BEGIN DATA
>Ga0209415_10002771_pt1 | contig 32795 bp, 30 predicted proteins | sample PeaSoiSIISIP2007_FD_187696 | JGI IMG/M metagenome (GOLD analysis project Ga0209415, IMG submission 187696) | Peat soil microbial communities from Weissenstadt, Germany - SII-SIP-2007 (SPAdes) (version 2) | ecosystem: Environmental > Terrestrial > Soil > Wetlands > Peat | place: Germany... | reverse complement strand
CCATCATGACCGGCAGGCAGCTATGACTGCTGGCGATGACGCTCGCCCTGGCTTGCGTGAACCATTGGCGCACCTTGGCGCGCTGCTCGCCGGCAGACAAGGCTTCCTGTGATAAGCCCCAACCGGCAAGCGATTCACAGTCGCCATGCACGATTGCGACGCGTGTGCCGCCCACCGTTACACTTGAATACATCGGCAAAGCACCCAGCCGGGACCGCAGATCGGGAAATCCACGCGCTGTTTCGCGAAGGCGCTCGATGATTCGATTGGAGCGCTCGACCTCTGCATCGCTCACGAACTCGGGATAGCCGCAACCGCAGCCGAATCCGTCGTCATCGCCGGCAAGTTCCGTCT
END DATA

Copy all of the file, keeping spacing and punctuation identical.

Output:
>Ga0209415_10002771_pt1 | contig 32795 bp, 30 predicted proteins | sample PeaSoiSIISIP2007_FD_187696 | JGI IMG/M metagenome (GOLD analysis project Ga0209415, IMG submission 187696) | Peat soil microbial communities from Weissenstadt, Germany - SII-SIP-2007 (SPAdes) (version 2) | ecosystem: Environmental > Terrestrial > Soil > Wetlands > Peat | place: Germany... | reverse complement strand
CCATCATGACCGGCAGGCAGCTATGACTGCTGGCGATGACGCTCGCCCTGGCTTGCGTGAACCATTGGCGCACCTTGGCGCGCTGCTCGCCGGCAGACAAGGCTTCCTGTGATAAGCCCCAACCGGCAAGCGATTCACAGTCGCCATGCACGATTGCGACGCGTGTGCCGCCCACCGTTACACTTGAATACATCGGCAAAGCACCCAGCCGGGACCGCAGATCGGGAAATCCACGCGCTGTTTCGCGAAGGCGCTCGATGATTCGATTGGAGCGCTCGACCTCTGCATCGCTCACGAACTCGGGATAGCCGCAACCGCAGCCGAATCCGTCGTCATCGCCGGCAAGTTCCGTCT